The Presumption of Proportionality
This article challenges the assumption that the burden of demonstrating that a limitation of a
fundamental right is proportionate rests on the public authority seeking to justify the limitation.
After considering the operation of burdens and presumptions in European human rights case-law
it notes the difﬁculties British domestic courts have had in rigorously applying proportionality
tests. It suggests that the concerns which lead judges to weaken the requirement of proportionality
would be better met by recognising that certain circumstances give rise to a presumption of
proportionality, where the burden of demonstrating disproportionality rests on the right-holder.
Five categories of case in which this applies are proposed, and one which has recently been
judicially accepted is rejected. Clarifying the types of case in which a presumption of propor-
tionality applies is a preferable strategy to blurring the standards of justiﬁcation to be met by those
seeking to limit the enjoyment of rights.1
In spite of continuing concerns about its value,2the doctrine of proportionality
lies at the heart of what is becoming the ‘received approach’ to rights adjudica-
tion across the globe.3Abstract rights vary in their intrinsic importance, and
limitations of those rights can be more or less serious. The doctrine of propor-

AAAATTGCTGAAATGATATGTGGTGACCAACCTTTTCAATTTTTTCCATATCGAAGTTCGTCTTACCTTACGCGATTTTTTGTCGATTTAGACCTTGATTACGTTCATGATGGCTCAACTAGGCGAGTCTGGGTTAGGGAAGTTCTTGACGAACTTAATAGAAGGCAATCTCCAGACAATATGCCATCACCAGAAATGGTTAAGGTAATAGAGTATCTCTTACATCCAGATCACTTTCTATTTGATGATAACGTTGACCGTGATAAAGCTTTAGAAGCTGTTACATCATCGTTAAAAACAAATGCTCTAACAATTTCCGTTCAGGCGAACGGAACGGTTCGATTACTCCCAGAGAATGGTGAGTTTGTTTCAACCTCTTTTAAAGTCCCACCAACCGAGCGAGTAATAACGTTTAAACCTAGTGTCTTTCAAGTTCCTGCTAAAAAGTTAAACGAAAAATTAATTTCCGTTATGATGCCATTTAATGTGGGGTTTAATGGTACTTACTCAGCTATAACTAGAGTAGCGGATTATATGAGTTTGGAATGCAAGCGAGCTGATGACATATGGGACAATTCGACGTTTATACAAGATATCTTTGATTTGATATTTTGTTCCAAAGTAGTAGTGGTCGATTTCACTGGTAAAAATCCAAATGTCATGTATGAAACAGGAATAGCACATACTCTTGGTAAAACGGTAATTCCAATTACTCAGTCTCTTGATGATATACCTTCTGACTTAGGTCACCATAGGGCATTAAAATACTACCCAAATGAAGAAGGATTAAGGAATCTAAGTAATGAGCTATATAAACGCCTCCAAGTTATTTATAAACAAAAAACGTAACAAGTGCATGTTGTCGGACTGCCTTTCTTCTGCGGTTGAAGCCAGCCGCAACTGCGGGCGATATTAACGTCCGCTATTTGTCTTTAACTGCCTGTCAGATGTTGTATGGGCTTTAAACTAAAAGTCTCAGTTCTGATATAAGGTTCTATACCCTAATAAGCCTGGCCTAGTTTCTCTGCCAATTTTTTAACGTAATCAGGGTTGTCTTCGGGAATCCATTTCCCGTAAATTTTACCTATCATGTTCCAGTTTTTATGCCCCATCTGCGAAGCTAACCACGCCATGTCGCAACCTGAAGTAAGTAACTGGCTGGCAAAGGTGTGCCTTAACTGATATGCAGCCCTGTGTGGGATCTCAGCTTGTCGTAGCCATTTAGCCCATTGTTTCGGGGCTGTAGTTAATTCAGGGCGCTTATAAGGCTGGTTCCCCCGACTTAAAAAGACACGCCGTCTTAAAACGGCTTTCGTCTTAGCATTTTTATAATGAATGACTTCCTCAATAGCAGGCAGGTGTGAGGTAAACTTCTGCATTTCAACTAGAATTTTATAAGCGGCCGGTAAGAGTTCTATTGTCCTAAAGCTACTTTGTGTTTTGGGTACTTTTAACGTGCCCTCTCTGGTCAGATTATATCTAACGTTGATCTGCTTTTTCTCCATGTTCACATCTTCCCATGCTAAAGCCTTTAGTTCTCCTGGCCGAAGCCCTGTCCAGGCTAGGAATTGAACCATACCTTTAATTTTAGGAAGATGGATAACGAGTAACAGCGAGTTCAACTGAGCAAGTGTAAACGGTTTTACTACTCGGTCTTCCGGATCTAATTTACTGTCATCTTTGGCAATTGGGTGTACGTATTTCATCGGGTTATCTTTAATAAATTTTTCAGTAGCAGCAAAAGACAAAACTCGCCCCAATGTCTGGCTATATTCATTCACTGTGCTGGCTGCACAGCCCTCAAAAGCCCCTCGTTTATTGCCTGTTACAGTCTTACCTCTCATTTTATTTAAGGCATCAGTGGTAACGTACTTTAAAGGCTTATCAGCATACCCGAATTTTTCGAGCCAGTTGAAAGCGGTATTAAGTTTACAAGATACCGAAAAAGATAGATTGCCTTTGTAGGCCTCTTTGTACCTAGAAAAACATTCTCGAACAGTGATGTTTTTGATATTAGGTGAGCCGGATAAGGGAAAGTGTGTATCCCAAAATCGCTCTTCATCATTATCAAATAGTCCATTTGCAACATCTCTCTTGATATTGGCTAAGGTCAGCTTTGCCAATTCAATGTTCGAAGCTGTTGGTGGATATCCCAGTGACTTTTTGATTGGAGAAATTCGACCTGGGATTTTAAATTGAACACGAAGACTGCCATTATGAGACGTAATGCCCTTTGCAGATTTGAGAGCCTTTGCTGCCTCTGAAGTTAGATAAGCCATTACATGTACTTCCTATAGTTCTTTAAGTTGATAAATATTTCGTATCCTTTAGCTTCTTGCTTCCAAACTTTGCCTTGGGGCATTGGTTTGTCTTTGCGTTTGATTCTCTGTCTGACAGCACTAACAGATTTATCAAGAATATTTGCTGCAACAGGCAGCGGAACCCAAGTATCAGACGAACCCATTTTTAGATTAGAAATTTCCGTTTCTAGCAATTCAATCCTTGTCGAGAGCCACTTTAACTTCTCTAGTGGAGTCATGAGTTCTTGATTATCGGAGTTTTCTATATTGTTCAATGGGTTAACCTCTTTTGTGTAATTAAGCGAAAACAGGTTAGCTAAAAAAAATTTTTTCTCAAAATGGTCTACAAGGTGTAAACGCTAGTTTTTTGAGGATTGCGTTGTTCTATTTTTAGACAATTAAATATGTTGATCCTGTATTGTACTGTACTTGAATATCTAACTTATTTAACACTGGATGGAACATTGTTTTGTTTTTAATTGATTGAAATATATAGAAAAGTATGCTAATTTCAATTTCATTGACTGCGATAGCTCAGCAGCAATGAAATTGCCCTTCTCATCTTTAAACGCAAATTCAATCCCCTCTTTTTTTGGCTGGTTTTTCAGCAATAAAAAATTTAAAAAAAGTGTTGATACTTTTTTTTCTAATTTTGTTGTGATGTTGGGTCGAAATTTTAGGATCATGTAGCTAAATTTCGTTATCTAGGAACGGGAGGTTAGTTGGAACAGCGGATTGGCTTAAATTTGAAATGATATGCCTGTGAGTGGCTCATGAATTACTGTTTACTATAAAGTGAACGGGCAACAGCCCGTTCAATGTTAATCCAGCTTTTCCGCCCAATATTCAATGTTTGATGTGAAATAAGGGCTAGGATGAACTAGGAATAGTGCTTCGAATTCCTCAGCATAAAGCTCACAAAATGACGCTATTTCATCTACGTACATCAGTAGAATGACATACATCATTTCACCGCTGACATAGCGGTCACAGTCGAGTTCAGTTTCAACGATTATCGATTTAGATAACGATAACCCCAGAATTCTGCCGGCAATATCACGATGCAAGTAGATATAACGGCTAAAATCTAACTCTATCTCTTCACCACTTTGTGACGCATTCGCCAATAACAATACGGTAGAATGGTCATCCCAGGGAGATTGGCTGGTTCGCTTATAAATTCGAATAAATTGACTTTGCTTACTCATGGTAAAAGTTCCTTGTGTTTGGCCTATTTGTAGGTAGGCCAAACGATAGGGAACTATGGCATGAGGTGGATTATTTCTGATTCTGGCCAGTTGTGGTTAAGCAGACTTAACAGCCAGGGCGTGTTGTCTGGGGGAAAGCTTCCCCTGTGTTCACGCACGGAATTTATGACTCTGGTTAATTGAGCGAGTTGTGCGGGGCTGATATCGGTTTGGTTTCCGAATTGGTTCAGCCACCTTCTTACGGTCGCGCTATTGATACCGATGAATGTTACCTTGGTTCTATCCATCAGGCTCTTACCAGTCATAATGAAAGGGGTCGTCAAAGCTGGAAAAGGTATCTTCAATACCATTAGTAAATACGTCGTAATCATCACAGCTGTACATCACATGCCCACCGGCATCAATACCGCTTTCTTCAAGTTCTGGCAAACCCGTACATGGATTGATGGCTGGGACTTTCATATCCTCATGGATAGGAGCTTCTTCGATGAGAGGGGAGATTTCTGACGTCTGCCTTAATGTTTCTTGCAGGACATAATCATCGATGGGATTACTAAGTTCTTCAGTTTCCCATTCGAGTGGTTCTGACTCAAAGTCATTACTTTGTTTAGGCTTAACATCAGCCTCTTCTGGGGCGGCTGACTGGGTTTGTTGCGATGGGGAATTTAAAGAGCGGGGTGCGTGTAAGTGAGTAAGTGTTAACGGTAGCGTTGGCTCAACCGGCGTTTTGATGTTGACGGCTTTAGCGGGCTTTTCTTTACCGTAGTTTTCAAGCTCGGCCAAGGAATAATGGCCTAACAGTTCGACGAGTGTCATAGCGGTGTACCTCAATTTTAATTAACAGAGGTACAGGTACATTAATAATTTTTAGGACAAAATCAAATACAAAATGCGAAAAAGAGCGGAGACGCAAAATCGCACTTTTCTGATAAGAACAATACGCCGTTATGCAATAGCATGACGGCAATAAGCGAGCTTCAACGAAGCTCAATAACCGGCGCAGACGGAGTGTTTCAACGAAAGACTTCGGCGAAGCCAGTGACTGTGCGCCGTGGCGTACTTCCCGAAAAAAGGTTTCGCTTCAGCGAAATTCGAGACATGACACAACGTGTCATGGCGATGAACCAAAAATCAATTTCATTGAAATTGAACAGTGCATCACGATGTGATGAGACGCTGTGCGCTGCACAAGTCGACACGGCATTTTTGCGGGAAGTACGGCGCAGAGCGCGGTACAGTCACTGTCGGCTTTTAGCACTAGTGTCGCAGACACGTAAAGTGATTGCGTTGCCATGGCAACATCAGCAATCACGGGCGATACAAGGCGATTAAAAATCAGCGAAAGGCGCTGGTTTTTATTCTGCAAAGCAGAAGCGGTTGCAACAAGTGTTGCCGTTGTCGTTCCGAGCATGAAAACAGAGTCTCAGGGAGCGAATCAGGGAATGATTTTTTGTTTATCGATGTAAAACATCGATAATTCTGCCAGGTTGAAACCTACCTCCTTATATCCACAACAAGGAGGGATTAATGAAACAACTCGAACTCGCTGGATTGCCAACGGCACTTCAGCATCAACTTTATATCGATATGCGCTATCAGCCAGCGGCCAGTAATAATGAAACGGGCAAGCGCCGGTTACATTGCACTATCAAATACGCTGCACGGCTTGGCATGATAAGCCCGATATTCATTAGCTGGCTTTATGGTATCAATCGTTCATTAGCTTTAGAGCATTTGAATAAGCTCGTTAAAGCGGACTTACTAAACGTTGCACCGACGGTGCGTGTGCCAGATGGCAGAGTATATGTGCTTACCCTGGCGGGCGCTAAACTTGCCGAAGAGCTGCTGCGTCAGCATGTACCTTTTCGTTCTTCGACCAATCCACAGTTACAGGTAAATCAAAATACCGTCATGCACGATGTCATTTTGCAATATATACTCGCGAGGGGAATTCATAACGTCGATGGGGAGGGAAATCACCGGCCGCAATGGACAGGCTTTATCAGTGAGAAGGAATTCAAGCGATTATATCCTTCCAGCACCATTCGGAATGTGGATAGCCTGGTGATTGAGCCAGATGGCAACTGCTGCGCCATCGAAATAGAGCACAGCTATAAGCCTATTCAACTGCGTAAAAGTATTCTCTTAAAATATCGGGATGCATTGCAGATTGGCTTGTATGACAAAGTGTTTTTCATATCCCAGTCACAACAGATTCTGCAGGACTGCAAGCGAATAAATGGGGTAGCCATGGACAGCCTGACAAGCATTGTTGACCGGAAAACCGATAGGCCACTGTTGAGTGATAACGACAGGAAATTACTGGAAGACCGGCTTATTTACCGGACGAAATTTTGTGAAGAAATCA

tionality provides an argumentative structure for considering whether limitations
of rights are legally justiﬁed by reference to the strength of competing individual
and collective interests. The evolving speciﬁcation of fundamental rights which
*Professor of Jurisprudence, University of Bristol Law School.
1 This article started life as a brief reply to a paper delivered by Cora Chan at the 2012 SLS
Conference. That paper subsequently appeared as C. Chan, ‘Proportionality and invariable baseline
intensity of review’ (2013) 33 Legal Studies 1. I am grateful to Cora Chan, to my colleagues Patrick
Capps, Steven Greer, Tony Prosser and Akis Psygkas, and to two anonymous reviewers for the
Modern Law Review for their comments on earlier drafts of this much fuller version. Cora Chan’s
rejoinder will be available in a forthcoming issue of Judicial Review.
2 See, for example, the debate in the International Journal of Constitutional Law: S. Tsakyrakis,
‘Proportionality: an assault on human rights?’ (2009) 7 IJCL 468 and (2010) 8 IJCL 307, which
provoked defences by M. Khosla, ‘Proportionality: An assault on human rights?: A reply’ (2010) 8
IJCL 298, K. Möller, ‘Proportionality: challenging the critics’ (2012) 10 IJCL 709; and M. Klatt and
M. Meister, ‘Proportionality – a beneﬁt to human rights? Remarks on the I·CON controversy’
(2012) IJCL 687.
3 The literature is rapidly becoming substantial. Major English-language works now include R.
Alexy, A Theory of Constitutional Rights (Oxford: OUP, 2002); D. Beatty, The Ultimate Rule of Law
(Oxford: OUP, 2004); G. Webber, The Negotiable Constitution (Cambridge: CUP, 2009); A. Barak,
Proportionality: Constitutional Rights and their Limitations (Cambridge: CUP, 2012); A. D. P. Brady,
Proportionality and Deference under the UK Human Rights Act
: An Institutionally Sensitive Approach
(Cambridge: CUP, 2012); M. Klatt and M. Meister, The Constitutional Structure of Proportionality
(Oxford: OUP, 2012); M. Cohen-Eliya and I. Porat, Proportionality and Constitutional Culture
(Cambridge: CUP, 2013). A. Stone Sweet and J. Mathews, ‘Proportionality Balancing and Global
Constitutionalism’ (2008–9) 47 Columbia Journal of Transnational Law 72 is a valuable overview of
the spread of proportionality reasoning across the world.
© 2014 The Author. The Modern Law Review © 2014 The Modern Law Review Limited. (2014) 77(3) MLR 409–433
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